Mrs Greville's life
Mrs Greville rose from obscure origins to attain political influence, great wealth and the friendship of royalty. When she died in 1942, Mrs Greville left Polesden Lacey to the National Trust, stating in her will that 'the house gardens and park of Polesden Lacey… be open to the public at all times and that arrangements be made for the largest number of people to have the enjoyment thereof.'
Mrs Greville could be generous and kind, especially to loyal employees, but she also had a reputation for being a gossip and a woman who spoke her mind. She entertained royalty and politicians from around the globe, but at the same time did her bit for the local community.
'Her influence was remarkable, and she lived at the centre of things, knowing what was taking place and judging it with accuracy. In addition, in the course of long journeys through Africa, Asia and America, her eye had been as observant as it was at home, and she could foretell who would be the coming figures in the countries she visited.' Laughter in the Next Room by Osbert Sitwell.
'Tea is at 5 o' clock, and at Polesden 5 o'clock means 5 o'clock and not 5 minutes past. Which in its turn means the Spanish ambassador, who has gone for a walk down the yew avenue, hastily retraces his steps, and the Chancellor of the Exchequer, whoever he may be, hurries down the great staircase, followed by several members of the House of Lords, and that the various ladies belonging to these gentlemen rise from their chaise-longues on which they have been resting in their bedrooms.' Down the Kitchen Sink by Beverley Nichols
'On Thursday Mrs Greville gave her annual party to the schoolchildren of Bookham and the neighbouring villages. Altogether there were 350 children, ranging from five to fifteen years, including those from the estate, who after a sumptuous tea enjoyed the antics of a clown and of the ever-popular Punch and Judy, and were then sent home with a new bright sixpenny piece presented them by their kind hostess....' The Sunday Times, 30 July 1922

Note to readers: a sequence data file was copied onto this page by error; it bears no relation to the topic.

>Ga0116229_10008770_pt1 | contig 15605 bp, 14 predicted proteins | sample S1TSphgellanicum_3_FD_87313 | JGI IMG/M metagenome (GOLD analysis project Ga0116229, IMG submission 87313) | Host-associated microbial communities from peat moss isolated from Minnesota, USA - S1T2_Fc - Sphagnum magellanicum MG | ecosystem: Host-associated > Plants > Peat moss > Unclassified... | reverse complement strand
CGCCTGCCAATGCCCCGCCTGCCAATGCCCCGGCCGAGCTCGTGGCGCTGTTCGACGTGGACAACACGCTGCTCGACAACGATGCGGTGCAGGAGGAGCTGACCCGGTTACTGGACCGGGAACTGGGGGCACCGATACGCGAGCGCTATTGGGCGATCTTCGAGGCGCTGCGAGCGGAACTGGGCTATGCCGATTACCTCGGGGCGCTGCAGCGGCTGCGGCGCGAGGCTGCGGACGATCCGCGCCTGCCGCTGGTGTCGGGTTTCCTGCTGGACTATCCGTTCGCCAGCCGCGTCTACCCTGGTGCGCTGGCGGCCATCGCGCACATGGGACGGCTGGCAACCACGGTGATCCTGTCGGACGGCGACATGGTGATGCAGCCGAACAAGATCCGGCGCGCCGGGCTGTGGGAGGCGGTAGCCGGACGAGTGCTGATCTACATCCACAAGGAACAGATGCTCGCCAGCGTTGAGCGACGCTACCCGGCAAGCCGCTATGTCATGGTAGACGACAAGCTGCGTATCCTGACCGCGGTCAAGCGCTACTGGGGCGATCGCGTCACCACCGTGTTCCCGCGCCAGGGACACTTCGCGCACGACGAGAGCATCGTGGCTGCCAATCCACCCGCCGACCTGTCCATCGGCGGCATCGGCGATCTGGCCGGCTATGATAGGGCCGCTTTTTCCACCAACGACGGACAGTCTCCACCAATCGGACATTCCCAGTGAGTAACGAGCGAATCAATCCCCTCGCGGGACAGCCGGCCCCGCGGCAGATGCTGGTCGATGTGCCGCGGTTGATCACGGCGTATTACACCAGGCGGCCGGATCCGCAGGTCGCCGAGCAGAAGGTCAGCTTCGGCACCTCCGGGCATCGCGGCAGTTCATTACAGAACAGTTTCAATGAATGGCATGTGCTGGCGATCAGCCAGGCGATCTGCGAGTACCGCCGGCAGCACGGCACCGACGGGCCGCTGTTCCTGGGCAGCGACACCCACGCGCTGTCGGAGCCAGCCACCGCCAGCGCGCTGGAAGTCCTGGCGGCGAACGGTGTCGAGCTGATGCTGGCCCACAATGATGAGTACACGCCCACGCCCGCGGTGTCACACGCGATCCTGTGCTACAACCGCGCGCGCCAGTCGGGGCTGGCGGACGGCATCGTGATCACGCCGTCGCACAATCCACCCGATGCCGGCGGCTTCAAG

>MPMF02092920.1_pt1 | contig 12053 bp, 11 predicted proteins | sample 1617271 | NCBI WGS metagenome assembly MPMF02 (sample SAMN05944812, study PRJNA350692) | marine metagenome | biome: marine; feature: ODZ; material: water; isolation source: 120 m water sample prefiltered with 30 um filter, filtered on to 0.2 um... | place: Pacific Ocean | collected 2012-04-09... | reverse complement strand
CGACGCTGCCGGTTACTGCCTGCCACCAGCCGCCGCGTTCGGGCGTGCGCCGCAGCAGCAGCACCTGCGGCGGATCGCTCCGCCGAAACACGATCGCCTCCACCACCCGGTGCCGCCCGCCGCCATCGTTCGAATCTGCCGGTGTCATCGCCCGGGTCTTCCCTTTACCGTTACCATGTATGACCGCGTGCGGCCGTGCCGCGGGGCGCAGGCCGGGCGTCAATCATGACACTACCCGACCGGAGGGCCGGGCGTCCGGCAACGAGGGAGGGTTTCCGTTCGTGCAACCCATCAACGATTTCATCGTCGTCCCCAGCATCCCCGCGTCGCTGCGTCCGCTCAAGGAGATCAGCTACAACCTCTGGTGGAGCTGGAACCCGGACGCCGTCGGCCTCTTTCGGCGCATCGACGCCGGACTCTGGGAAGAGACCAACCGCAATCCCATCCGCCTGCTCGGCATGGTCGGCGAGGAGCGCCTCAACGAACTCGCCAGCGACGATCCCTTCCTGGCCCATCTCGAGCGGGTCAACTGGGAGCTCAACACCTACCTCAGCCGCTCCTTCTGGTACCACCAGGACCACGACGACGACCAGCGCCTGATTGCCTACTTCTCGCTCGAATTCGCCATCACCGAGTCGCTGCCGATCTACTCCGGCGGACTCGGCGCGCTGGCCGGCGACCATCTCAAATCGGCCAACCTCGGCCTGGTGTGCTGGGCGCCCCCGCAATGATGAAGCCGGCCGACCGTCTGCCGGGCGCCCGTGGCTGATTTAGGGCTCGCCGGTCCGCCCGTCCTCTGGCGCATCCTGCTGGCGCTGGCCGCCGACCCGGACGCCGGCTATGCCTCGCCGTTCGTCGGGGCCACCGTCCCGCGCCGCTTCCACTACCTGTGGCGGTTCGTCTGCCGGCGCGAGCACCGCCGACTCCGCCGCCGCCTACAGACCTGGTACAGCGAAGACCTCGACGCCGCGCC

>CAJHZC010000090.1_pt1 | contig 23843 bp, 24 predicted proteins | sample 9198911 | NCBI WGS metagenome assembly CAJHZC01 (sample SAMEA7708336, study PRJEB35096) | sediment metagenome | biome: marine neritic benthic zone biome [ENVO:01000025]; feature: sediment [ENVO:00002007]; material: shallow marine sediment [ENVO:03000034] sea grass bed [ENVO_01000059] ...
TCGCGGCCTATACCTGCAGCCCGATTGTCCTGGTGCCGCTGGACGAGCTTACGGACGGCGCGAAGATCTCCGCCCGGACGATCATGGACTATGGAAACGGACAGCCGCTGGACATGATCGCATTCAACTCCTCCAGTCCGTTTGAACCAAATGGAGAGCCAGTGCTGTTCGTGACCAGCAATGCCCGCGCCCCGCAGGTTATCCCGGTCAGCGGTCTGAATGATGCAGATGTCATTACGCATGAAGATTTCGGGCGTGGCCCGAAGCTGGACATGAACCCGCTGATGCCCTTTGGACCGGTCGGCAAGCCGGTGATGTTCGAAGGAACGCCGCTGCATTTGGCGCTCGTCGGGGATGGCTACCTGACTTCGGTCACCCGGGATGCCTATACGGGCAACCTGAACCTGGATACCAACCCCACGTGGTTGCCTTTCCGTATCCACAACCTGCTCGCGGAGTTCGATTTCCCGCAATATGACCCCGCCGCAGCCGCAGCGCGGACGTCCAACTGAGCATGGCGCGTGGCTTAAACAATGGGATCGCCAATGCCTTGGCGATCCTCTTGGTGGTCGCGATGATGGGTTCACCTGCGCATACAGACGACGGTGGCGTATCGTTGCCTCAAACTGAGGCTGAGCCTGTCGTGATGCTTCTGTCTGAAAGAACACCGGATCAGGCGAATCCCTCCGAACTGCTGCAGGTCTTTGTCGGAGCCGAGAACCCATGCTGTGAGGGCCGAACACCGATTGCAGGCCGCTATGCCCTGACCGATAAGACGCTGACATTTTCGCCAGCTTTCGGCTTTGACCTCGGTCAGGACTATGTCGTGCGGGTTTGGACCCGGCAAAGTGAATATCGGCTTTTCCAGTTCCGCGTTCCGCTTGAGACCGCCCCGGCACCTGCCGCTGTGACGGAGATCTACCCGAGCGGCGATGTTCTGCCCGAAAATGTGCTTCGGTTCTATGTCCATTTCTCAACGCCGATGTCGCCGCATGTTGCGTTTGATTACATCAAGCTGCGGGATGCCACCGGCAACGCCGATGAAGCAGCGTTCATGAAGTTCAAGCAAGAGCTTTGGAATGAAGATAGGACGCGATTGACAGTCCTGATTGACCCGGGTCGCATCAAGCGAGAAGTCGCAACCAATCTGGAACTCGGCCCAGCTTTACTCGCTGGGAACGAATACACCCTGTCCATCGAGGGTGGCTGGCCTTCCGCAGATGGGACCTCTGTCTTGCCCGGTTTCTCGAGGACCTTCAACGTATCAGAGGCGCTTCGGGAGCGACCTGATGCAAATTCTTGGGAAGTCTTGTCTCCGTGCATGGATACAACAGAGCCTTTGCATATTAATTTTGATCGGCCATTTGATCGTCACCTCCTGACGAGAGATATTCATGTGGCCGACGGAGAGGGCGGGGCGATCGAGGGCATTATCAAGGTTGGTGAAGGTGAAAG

Learn more about the people in her life:
Mother, Helen Anderson
Mrs Greville was born Margaret Helen Anderson on 20 December 1863. Her mother, Helen Anderson ran a boarding house in Edinburgh.
Father, William McEwan
It became clear in Mrs Greville's later life that William McEwan was her real father. Her birth certificate showed her father as William Anderson, an employee of William McEwan's with the same surname as her mother. A story had allegedly been concocted to ensure Margaret was thought to be legitimate. William McEwan apparently arranged for his employee to sign the birth certificate to give the impression her mother was married. William Anderson returned to his own family, but the story said he'd died making her mother a respectable widow.
William McEwan married her mother, Helen, eventually in 1885, after his mother and sister had passed away as she'd have been considered an unequal match in marriage. Initially Margaret referred to William McEwan as her stepfather, but later on in life, she called him her father.
Husband, Ronnie Greville
Margaret Anderson married Ronald Greville, eldest son of Lord and Lady Greville and a Lieutenant in the 1st Life Guards on 25 April 1891. Margaret was William McEwan's only child and as heir to his millions, a desirable match for Lord and Lady Greville's son. Unfortunately Ronald died in 1908 of pneumonia following an operation to remove his larynx as he had cancer of the vocal chords. Margaret continued to be known as Mrs Ronnie throughout her life.